I do require that the students put together a description of the entire solution to their main assignments—a design report that not only describes the final design, but how the various design decisions were made (what optimizations were done, what constraints dictated what part choices, and so forth).  This synthesis of the multi-step solution at least has the student aware of the scaffold, unlike the fill-in-the-blank sorts of lab report which makes the scaffold as invisible as possible to the student.
I also try very hard for each design problem to have multiple “correct” solutions, though some solutions are aesthetically more appealing than others.  This reduces the focus on “the right answer” and redirects students to finding out how to test their designs and justify their design decisions.
I have been encouraged by signs of problem-solving skills in several students in the course (both this year and in previous classes).  Often it is in areas where I had not set up the problem for the students.  One year, a student came up with a good method for keeping his resistor assortment organized and quickly accessible, for example.  This year, one pair of students used their wire strippers and blue tape as an impromptu lab stand for their thermometer and thermistor, to save the trouble of holding them.
The problems students set themselves often lead to more creative solutions than the ones set for the class as a whole—but how do you set up situations in which students are routinely identifying and solving problems that no one has presented to them?  I believe that the students who identify problems that no one has pointed out to them are the ones who become good engineers, but that attempts to teach others to have this skill are doomed by the very attempt to teach.  Capstone engineering classes are one attempt to get students the desired experience, but I think that in many cases they are too little, too late.


  1. What you stumbled on in the examples mentioned in your last paragraph are what are called “open questions”. In fact, they aren’t even questions; they are statements. Students are challenged to come up with the questions, not answer them. You might have done that with your RC design challenge when the wrong resistors showed up.

    There is a related approach, more attuned to developing algorithms, that asks them to write out in words (basically a narrative) what is going on in a problem and define the principles (not the equations) needed in that narrative. Another asks them to write the scaffold rather than the solution. An engineering approach, that I use in my physics class, is called “knowns and unknowns” and is centered on defining all of the variables that are given and NOT given in the problem statement. I’ve done in-class activities where that is all that I want them to do. Puzzles the heck out of them, since they never do that in a math class.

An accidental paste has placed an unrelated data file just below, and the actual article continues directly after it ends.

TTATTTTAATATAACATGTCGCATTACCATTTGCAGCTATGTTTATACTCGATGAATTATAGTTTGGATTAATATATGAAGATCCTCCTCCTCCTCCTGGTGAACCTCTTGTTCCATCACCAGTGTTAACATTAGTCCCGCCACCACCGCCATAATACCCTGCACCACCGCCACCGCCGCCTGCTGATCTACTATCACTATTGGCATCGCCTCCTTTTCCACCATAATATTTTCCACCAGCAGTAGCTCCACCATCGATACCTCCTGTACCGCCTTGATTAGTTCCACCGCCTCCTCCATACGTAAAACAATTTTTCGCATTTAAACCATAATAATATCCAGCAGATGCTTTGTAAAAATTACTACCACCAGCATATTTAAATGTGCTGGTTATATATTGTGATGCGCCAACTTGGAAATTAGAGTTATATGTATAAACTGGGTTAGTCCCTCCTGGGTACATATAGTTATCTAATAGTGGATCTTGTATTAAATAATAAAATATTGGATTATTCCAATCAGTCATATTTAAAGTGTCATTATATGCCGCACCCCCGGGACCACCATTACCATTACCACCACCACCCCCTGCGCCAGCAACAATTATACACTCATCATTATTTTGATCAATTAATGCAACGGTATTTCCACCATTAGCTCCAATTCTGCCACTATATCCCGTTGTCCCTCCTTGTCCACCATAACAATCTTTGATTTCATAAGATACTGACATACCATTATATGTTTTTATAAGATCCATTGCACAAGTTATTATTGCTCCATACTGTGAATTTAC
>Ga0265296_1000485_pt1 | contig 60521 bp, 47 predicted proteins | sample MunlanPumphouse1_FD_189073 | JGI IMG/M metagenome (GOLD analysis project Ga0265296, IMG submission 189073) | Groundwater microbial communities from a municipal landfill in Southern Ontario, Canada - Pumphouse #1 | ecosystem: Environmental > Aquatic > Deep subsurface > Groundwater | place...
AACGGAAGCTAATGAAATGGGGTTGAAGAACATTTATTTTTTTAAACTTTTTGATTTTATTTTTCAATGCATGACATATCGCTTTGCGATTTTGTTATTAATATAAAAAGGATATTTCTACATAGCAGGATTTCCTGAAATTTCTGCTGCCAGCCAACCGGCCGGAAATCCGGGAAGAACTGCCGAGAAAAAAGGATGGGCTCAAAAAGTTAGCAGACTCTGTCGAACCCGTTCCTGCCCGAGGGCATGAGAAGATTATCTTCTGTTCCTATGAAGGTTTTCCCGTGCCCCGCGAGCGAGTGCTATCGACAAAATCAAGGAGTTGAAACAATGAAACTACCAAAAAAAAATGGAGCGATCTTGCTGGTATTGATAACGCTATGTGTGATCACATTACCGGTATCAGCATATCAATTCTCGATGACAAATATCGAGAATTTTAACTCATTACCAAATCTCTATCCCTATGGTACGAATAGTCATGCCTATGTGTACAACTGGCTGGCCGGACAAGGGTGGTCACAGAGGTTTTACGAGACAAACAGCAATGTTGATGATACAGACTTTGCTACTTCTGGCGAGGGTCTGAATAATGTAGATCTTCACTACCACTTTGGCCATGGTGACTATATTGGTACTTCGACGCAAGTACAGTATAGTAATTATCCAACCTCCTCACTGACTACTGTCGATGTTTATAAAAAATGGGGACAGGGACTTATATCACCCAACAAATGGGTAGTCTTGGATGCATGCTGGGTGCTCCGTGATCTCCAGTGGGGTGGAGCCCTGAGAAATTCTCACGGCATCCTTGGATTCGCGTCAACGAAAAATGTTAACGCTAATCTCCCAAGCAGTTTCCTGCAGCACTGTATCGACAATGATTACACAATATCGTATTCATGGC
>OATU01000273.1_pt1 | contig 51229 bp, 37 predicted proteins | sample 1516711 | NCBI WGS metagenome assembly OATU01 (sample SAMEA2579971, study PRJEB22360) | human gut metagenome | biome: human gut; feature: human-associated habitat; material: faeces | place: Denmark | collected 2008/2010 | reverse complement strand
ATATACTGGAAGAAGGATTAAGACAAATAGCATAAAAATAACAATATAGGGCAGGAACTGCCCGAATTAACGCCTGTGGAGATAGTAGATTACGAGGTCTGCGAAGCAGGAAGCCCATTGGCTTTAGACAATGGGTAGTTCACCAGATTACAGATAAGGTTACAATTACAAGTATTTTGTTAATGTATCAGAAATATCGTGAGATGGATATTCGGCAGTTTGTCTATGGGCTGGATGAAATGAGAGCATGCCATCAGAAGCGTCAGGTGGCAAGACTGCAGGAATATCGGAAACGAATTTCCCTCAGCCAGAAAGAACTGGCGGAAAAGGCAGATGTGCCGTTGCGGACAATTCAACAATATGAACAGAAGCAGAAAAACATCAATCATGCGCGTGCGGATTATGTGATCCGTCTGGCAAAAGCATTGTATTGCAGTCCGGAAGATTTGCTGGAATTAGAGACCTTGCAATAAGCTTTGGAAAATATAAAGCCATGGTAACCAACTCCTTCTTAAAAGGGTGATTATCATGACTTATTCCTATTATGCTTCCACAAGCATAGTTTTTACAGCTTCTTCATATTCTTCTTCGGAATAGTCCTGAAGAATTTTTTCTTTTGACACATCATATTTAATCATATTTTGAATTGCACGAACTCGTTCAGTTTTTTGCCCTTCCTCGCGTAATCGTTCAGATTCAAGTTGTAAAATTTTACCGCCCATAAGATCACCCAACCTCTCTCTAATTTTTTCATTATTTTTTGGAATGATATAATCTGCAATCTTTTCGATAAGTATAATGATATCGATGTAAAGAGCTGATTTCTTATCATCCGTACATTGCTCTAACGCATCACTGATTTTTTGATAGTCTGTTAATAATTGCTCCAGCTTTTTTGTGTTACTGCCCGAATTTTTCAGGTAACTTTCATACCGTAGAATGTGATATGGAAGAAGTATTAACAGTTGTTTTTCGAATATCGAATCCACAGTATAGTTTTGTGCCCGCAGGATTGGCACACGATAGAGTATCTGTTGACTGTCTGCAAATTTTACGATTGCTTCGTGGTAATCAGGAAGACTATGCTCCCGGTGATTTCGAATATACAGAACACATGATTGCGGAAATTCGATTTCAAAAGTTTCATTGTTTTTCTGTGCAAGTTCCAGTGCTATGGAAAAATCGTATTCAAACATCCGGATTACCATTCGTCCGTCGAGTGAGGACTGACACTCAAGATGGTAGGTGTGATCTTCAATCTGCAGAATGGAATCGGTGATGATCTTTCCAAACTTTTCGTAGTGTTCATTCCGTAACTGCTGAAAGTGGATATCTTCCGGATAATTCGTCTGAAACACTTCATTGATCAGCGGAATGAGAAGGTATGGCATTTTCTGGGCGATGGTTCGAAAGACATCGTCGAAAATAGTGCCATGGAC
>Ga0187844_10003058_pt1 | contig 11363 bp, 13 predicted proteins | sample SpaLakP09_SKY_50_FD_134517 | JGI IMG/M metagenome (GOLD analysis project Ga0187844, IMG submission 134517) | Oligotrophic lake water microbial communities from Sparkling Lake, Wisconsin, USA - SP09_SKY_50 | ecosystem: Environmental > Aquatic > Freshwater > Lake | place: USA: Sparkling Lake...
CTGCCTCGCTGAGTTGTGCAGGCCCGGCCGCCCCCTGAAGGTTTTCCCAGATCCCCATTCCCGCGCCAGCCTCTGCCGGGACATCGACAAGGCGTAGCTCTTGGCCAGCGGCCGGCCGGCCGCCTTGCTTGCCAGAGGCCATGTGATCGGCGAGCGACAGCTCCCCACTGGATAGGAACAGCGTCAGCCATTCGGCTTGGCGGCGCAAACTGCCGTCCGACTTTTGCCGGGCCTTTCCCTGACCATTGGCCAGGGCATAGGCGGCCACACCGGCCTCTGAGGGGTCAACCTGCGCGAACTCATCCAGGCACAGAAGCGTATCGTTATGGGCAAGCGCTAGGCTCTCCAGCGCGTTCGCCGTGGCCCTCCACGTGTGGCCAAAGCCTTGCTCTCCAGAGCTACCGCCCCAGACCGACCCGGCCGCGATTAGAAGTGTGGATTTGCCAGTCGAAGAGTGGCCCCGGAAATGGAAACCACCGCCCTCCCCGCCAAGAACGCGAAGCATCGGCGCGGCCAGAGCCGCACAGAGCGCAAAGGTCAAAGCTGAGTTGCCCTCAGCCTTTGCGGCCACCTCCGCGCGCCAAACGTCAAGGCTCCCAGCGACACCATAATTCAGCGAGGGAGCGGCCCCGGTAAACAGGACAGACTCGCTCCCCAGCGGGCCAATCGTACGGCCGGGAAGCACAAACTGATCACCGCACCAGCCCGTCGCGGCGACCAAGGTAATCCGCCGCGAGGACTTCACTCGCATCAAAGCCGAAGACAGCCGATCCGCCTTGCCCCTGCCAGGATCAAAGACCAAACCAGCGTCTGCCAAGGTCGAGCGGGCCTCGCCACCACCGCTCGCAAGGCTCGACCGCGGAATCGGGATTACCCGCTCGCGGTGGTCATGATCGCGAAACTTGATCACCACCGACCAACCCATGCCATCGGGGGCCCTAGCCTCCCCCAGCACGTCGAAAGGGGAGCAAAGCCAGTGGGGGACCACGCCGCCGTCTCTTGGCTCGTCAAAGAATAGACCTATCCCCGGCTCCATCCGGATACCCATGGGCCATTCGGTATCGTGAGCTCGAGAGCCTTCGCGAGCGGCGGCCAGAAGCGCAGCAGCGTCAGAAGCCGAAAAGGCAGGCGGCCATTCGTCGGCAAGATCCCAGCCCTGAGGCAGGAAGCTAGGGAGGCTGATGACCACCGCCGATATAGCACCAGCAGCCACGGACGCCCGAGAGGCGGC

There is a particularly clever version of the narrative method that does this with something simple, like doing dishes, and then has them try to do it by following EXACTLY the steps in someone else’s instructions. Did they remember to fill the sink with water? To the top?

    Comment by CCPhysicist — 2016 April 10 @ 15:04 | Reply

    • I’ve seen the exercise of writing up “standard operating procedures” for a common activity and having someone else follow them. I believe that it is even done in BME 155 (one of the classes that many of our students take). I’ve not seen much evidence that it helps students with problem solving, though it does help them a little with technical writing.

      For the “wrong resistor” challenge, I did not give students a solution, but I did have to frame it as a design challenge for them, rather than as “teacher-fix-this” problem. It was a bit more challenging than I wanted in the first week, since they had not yet had RC filter design methods. (That is tomorrow’s lecture, since they just got impedance of capacitors on Friday.)

      Comment by gasstationwithoutpumps — 2016 April 10 @ 17:42 | Reply

      • So the interesting question will be whether they picked up that lecture more easily because of the lab challenge.

        Comment by CCPhysicist — 2016 April 14 @ 18:57 | Reply

        • Hard to say. Filter design was a minor part of this week’s lab (adding a DC blocking capacitor to make a DC-coupled scope channel behave like an AC-coupled one), and they don’t do filter design next week. They get it in five of the six designs after that, though.

          Comment by gasstationwithoutpumps — 2016 April 14 @ 22:11 | Reply

  2. […] Source: Transfer of learning | Gas station without pumps […]

    Pingback by Transfer of learning: Making sense of what education research is telling us | Computing Education Blog — 2016 April 25 @ 04:34 | Reply